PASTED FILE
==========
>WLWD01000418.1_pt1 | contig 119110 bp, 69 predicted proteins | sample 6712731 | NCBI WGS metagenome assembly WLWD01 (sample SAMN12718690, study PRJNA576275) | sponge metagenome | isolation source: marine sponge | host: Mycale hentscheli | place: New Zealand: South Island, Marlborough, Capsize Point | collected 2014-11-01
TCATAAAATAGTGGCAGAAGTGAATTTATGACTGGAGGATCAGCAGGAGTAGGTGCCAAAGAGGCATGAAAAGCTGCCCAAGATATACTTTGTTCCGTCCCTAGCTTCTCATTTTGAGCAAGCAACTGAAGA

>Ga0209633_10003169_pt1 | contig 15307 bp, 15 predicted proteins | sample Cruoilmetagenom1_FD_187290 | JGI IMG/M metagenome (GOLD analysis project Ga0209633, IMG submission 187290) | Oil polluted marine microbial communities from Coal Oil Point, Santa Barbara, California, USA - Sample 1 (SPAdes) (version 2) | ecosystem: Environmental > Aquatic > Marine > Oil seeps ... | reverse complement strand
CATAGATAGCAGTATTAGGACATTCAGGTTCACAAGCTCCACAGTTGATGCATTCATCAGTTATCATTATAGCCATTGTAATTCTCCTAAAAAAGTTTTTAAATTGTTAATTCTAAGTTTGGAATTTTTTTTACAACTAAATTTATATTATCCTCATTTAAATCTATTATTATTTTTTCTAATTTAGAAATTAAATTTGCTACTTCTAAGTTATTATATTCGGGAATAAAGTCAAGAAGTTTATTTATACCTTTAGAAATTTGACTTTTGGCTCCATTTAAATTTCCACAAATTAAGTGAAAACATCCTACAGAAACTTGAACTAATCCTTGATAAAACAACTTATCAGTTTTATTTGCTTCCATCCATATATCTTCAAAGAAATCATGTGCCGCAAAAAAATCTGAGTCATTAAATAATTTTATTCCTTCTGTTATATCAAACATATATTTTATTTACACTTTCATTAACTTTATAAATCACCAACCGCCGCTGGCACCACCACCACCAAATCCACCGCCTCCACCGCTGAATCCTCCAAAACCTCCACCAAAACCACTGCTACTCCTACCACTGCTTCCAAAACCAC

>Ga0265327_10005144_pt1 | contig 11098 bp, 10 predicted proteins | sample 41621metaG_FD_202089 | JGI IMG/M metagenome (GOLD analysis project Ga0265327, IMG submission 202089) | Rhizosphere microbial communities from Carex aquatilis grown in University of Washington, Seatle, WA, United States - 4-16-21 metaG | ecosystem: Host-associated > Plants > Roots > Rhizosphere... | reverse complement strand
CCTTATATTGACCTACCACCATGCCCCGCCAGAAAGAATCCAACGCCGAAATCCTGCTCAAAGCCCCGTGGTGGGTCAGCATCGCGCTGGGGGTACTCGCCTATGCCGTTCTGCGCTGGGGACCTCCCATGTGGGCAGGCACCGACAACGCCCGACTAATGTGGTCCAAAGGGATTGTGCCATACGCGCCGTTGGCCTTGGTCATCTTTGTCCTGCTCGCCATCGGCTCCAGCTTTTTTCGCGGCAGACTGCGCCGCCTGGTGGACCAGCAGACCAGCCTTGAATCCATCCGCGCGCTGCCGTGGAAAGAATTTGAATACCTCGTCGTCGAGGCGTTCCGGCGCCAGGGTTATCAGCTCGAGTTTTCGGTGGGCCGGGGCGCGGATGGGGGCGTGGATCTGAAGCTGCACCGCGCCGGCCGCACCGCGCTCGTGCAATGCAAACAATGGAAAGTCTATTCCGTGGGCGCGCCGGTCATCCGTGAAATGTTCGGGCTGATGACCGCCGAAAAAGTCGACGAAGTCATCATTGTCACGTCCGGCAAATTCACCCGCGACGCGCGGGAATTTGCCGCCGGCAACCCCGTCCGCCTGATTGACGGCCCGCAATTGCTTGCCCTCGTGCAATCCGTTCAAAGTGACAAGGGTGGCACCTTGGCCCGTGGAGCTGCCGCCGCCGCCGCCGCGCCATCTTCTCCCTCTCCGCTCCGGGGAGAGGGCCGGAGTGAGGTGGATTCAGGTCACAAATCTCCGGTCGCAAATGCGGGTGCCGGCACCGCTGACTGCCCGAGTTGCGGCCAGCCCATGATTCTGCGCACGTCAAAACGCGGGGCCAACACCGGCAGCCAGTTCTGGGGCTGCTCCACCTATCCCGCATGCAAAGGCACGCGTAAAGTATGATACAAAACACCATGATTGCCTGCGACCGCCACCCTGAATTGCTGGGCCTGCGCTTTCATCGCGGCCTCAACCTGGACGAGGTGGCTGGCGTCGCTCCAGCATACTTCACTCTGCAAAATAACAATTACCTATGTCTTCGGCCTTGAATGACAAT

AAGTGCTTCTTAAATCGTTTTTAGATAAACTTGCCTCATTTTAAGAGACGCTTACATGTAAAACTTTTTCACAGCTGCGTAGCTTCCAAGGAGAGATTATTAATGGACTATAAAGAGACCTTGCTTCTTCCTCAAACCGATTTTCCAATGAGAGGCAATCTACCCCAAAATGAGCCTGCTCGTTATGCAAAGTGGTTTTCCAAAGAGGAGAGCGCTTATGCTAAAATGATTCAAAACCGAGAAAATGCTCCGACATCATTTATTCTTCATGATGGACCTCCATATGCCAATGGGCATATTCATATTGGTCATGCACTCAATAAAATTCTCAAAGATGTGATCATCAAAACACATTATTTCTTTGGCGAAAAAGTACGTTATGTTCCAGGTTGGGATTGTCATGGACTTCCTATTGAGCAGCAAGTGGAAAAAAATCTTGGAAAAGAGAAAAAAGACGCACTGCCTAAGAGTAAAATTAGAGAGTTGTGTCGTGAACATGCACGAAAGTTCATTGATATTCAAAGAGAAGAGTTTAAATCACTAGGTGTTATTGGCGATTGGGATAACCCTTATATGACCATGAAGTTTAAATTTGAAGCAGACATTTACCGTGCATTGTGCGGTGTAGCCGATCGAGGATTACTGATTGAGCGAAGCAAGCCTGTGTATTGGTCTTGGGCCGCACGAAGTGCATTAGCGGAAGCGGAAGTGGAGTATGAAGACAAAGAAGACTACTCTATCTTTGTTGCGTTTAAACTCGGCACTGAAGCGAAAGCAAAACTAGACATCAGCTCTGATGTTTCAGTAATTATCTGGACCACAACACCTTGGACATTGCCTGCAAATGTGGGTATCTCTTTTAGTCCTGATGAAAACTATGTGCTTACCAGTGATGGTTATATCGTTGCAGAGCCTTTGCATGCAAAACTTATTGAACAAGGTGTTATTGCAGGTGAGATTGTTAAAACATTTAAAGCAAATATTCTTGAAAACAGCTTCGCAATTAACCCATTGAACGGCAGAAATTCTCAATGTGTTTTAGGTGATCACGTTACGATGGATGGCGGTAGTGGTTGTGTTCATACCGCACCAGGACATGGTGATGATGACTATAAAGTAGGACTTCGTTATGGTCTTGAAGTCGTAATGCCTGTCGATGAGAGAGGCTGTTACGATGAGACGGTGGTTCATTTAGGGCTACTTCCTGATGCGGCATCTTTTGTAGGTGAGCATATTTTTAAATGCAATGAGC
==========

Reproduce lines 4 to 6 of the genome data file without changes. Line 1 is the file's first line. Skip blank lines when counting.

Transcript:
CATAGATAGCAGTATTAGGACATTCAGGTTCACAAGCTCCACAGTTGATGCATTCATCAGTTATCATTATAGCCATTGTAATTCTCCTAAAAAAGTTTTTAAATTGTTAATTCTAAGTTTGGAATTTTTTTTACAACTAAATTTATATTATCCTCATTTAAATCTATTATTATTTTTTCTAATTTAGAAATTAAATTTGCTACTTCTAAGTTATTATATTCGGGAATAAAGTCAAGAAGTTTATTTATACCTTTAGAAATTTGACTTTTGGCTCCATTTAAATTTCCACAAATTAAGTGAAAACATCCTACAGAAACTTGAACTAATCCTTGATAAAACAACTTATCAGTTTTATTTGCTTCCATCCATATATCTTCAAAGAAATCATGTGCCGCAAAAAAATCTGAGTCATTAAATAATTTTATTCCTTCTGTTATATCAAACATATATTTTATTTACACTTTCATTAACTTTATAAATCACCAACCGCCGCTGGCACCACCACCACCAAATCCACCGCCTCCACCGCTGAATCCTCCAAAACCTCCACCAAAACCACTGCTACTCCTACCACTGCTTCCAAAACCAC

>Ga0265327_10005144_pt1 | contig 11098 bp, 10 predicted proteins | sample 41621metaG_FD_202089 | JGI IMG/M metagenome (GOLD analysis project Ga0265327, IMG submission 202089) | Rhizosphere microbial communities from Carex aquatilis grown in University of Washington, Seatle, WA, United States - 4-16-21 metaG | ecosystem: Host-associated > Plants > Roots > Rhizosphere... | reverse complement strand
CCTTATATTGACCTACCACCATGCCCCGCCAGAAAGAATCCAACGCCGAAATCCTGCTCAAAGCCCCGTGGTGGGTCAGCATCGCGCTGGGGGTACTCGCCTATGCCGTTCTGCGCTGGGGACCTCCCATGTGGGCAGGCACCGACAACGCCCGACTAATGTGGTCCAAAGGGATTGTGCCATACGCGCCGTTGGCCTTGGTCATCTTTGTCCTGCTCGCCATCGGCTCCAGCTTTTTTCGCGGCAGACTGCGCCGCCTGGTGGACCAGCAGACCAGCCTTGAATCCATCCGCGCGCTGCCGTGGAAAGAATTTGAATACCTCGTCGTCGAGGCGTTCCGGCGCCAGGGTTATCAGCTCGAGTTTTCGGTGGGCCGGGGCGCGGATGGGGGCGTGGATCTGAAGCTGCACCGCGCCGGCCGCACCGCGCTCGTGCAATGCAAACAATGGAAAGTCTATTCCGTGGGCGCGCCGGTCATCCGTGAAATGTTCGGGCTGATGACCGCCGAAAAAGTCGACGAAGTCATCATTGTCACGTCCGGCAAATTCACCCGCGACGCGCGGGAATTTGCCGCCGGCAACCCCGTCCGCCTGATTGACGGCCCGCAATTGCTTGCCCTCGTGCAATCCGTTCAAAGTGACAAGGGTGGCACCTTGGCCCGTGGAGCTGCCGCCGCCGCCGCCGCGCCATCTTCTCCCTCTCCGCTCCGGGGAGAGGGCCGGAGTGAGGTGGATTCAGGTCACAAATCTCCGGTCGCAAATGCGGGTGCCGGCACCGCTGACTGCCCGAGTTGCGGCCAGCCCATGATTCTGCGCACGTCAAAACGCGGGGCCAACACCGGCAGCCAGTTCTGGGGCTGCTCCACCTATCCCGCATGCAAAGGCACGCGTAAAGTATGATACAAAACACCATGATTGCCTGCGACCGCCACCCTGAATTGCTGGGCCTGCGCTTTCATCGCGGCCTCAACCTGGACGAGGTGGCTGGCGTCGCTCCAGCATACTTCACTCTGCAAAATAACAATTACCTATGTCTTCGGCCTTGAATGACAAT